With the proliferation of mobile devices, customer touch points and more businesses entering and competing in the digital and mobile space, it will not get any easier to grab the attention of consumers. Notoriously low attention spans are an indicator that businesses find it hard to hold the long-term concentration of shoppers in digital environments. But, there are ways how you can get them to pay attention.
People expect a personalized, seamless experience wherever, whenever and however they shop. You have to become consumer-savvy and reach out to consumers with entertaining and sharable content that can be grasped quickly – that is if you want to create lasting impressions.
The use of Gamification technologies to stimulate engagement and encourage purchases is a relatively new phenomenon in retail, but it’s working. Data from online retailers that integrated Gamification in their marketing and engagement strategies show that these gamified approaches are 10 times more effective and generate 10-15% more sales. And, according to a survey by BRP, 87% of retailers plan to use Gamification to engage customers.
[bctt tweet=”87% of retailers plan to use #Gamification to engage customers.”]
Gamification and Guided Selling to influence purchase decisions
Gamification doesn’t mean that you have to convince your IT department to develop sophisticated and complex video games. It’s more about turning something with a non-game context, such shopping, into a game, making the journey toward the end result more fun and enjoyable.
By using Guided Selling to integrate Gamification in your engagement strategy, you’ll be able to hold the shopper’s attention (especially that of your casual mobile browsers), and influence purchase decisions. Use it to understand needs and speak to the shopper’s desire for quick and easy transactions.
Ken Morris, principal at Boston Retail Partners, stresses the importance of investing in understanding customer needs prior to a purchase.
“The key to influencing a customer’s purchase and offering a personalized experience is to identify the customer early, as soon as they enter the store. However, in many cases, customer identification is happening at the point of checkout, which is too late to influence a current purchase decision. Fortunately, our survey indicates that within five years, more than 50% of retailers plan to identify customers when they walk in the store.”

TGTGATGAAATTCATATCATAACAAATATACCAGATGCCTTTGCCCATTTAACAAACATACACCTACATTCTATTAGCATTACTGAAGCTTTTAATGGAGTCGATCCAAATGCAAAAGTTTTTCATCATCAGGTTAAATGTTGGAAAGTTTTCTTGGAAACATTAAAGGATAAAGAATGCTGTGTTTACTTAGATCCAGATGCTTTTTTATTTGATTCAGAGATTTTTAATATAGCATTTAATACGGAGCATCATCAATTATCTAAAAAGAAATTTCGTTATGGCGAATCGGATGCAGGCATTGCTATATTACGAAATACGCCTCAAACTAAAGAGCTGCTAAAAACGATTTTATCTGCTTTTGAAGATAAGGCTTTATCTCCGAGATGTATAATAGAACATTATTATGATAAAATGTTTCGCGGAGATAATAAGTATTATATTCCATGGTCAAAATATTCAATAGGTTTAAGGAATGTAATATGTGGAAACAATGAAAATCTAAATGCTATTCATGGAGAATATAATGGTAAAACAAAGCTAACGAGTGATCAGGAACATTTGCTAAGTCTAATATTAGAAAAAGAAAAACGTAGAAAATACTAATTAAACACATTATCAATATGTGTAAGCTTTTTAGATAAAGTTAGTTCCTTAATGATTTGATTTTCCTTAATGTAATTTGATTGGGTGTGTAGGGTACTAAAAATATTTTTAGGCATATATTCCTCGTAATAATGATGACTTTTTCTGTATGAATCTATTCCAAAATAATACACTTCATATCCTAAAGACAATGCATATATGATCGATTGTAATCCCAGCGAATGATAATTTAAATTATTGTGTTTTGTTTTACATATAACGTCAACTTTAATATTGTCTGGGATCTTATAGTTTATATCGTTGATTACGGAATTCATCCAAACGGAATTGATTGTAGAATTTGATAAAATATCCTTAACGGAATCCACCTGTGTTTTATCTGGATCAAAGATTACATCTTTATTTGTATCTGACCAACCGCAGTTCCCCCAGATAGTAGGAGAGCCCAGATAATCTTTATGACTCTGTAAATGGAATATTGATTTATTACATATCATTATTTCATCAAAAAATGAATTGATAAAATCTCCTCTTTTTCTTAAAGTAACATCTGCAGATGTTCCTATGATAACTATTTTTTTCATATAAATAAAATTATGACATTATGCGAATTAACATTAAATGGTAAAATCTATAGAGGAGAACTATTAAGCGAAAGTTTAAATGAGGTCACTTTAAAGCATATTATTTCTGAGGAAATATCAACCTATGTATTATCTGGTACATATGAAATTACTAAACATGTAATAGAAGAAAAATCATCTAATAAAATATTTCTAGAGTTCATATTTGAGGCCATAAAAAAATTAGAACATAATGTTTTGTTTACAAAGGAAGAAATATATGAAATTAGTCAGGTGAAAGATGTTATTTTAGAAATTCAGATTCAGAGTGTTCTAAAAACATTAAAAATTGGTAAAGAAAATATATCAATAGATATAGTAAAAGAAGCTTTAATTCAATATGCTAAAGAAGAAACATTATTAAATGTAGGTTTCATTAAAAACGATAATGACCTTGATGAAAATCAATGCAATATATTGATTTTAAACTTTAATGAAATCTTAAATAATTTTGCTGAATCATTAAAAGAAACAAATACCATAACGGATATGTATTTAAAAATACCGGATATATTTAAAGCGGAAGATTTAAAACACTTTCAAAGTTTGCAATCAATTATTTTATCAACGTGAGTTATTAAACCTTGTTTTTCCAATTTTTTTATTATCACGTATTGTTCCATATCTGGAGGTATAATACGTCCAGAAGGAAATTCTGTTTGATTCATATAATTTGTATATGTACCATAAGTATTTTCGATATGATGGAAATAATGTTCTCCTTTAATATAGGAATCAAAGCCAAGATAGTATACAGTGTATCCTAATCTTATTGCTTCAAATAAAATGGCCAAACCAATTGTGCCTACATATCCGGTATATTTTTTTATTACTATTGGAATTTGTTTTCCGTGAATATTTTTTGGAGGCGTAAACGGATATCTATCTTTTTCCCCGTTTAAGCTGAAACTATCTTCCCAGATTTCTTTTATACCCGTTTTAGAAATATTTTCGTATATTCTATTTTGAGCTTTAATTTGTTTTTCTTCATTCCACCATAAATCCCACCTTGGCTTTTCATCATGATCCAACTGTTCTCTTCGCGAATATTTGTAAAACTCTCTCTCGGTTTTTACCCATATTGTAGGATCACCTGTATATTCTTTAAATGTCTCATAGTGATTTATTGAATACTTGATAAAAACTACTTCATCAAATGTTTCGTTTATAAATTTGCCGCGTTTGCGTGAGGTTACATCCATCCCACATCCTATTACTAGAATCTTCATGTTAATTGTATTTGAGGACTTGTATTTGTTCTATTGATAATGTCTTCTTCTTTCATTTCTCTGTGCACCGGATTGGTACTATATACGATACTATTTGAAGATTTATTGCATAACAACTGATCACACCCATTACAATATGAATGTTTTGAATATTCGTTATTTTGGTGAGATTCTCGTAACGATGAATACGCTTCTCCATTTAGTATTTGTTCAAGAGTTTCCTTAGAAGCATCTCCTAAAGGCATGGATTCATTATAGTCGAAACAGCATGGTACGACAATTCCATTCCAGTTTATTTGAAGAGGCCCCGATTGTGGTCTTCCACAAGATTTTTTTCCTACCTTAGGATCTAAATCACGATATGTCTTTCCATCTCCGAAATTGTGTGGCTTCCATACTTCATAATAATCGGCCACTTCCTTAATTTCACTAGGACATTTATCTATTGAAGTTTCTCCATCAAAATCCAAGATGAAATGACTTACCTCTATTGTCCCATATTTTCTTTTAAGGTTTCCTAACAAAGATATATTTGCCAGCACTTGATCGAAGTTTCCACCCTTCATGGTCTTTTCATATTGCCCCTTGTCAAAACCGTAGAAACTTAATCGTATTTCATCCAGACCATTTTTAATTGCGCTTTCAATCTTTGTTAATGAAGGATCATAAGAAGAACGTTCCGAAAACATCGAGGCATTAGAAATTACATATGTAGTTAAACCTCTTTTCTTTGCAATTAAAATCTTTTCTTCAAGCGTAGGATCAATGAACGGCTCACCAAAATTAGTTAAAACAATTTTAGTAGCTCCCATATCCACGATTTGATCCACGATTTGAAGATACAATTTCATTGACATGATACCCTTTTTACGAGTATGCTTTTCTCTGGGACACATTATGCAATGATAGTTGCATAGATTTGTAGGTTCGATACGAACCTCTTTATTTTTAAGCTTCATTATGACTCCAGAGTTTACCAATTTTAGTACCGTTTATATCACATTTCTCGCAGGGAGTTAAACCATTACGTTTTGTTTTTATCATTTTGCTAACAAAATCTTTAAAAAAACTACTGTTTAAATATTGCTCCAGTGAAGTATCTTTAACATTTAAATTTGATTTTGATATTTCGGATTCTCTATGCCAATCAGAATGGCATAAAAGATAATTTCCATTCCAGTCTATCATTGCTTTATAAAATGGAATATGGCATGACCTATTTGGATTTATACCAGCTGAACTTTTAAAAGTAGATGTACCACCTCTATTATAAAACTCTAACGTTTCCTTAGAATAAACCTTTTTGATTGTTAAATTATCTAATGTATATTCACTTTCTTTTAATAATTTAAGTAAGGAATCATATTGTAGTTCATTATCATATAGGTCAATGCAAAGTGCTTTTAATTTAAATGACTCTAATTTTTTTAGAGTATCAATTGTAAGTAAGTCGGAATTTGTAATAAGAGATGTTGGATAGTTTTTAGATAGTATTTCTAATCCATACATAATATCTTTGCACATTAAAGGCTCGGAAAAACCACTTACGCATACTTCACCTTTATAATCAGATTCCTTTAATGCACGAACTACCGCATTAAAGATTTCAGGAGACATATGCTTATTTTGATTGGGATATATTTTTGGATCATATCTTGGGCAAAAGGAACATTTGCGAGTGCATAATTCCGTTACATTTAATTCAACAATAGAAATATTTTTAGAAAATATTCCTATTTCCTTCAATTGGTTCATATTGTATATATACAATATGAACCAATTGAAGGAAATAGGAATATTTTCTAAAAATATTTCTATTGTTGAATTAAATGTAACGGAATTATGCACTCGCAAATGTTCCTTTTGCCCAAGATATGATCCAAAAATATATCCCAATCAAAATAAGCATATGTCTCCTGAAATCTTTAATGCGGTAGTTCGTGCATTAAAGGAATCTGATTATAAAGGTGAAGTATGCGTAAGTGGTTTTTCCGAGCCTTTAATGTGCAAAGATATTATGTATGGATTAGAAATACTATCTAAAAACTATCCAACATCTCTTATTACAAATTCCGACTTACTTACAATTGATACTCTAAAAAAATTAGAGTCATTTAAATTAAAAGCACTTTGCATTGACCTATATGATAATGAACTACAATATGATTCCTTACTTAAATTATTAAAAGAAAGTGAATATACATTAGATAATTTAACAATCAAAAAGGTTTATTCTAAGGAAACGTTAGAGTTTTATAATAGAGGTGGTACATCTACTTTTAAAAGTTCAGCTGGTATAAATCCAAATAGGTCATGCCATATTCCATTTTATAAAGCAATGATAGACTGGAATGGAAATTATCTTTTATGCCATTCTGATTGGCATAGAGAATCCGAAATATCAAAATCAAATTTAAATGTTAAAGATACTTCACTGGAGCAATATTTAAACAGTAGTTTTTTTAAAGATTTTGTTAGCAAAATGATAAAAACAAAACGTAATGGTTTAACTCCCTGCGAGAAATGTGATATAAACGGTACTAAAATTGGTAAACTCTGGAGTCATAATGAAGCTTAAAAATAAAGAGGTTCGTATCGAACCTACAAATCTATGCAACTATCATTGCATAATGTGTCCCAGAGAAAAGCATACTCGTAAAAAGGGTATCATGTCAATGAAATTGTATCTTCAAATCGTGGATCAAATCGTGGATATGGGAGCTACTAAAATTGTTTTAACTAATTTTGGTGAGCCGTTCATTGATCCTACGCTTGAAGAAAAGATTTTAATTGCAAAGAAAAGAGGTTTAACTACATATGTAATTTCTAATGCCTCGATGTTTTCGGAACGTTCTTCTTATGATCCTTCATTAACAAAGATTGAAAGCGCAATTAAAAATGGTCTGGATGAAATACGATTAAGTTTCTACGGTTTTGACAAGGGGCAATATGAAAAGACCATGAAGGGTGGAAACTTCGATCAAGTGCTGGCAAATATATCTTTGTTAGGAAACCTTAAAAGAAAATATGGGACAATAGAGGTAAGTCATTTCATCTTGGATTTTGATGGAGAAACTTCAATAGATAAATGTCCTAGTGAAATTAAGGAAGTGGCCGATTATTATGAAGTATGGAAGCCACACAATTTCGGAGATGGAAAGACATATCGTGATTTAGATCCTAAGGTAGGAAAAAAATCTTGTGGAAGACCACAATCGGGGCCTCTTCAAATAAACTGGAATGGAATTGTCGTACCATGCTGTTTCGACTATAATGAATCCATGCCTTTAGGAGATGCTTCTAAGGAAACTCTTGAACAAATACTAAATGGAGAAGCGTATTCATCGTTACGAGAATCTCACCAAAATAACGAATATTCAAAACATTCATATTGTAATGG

Game on – Swiping is Liking
You may have certain opinions about Tinder‘s dating app and there’s a lot of criticism, but what can’t be denied is that Tinder has a brilliant interface: Swipe right to “like”, swipe left for “dislike”. How easy can it get?
Tinder’s super-simple matchmaking interface inspires retailers and brands to gamify purchasing and decision making with similar shopping apps.
In the end, aren’t all retailers and brands essentially matchmakers between consumers and compatible products?
This perspective and approach do not only help you to learn more about the likes and dislikes of shoppers, it allows you to personalize the experience and have a chance to influence purchase decisions.
What do you think? Are we going to see more gamified solutions by brands and retailers? Share your thoughts below!
Here are some examples of shopping gamified matchmaking-apps that use Guided Selling to engage, understand likes and dislikes, and help shoppers find the most suitable product on the go.
Stylect is a mobile app to help women discover their perfect shoes. Stylect aggregates products from multiple websites and based on users’ preferences (gathered through a playful hot-or-not interface), it recommends suitable products. Users are able to keep track of and buy the products they like and receive notifications whenever a product they love goes on sale.
Kwoller & Sosho
Kwoller and Sosho are fashion discovery apps with a swipe-able UX that shows customers their favorite brands via a learning algorithm. Their personal recommendations improve the more users swipe.
TMATCH Vehicle Matching App
TMATCH is a mobile tool by the Ontario Toyota Dealers Association to help users find the right Toyota to purchase. It asks a couple of fun questions about the passengers, expected car size or the number of dogs that need to be driven around. The mobile tool also factors in your plans for the next years as well as your thoughts on the importance of fuel efficiency.
In the end, the quiz suggests suitable vehicles that match the user’s lifestyle and explains the result. Choosing a new car couldn’t be easier.
Gamification is a powerful tool to motivate people to buy products. If you haven’t yet tapped into the potential of Gamification to create brand awareness and drive purchase decisions, combining Guided Selling and Gamification is your chance. You’ll be able to move consumers beyond awareness and the occasional purchase to a state of in depth engagement and excitement.
Gamified shopping on the go. Happy to hear your thoughts!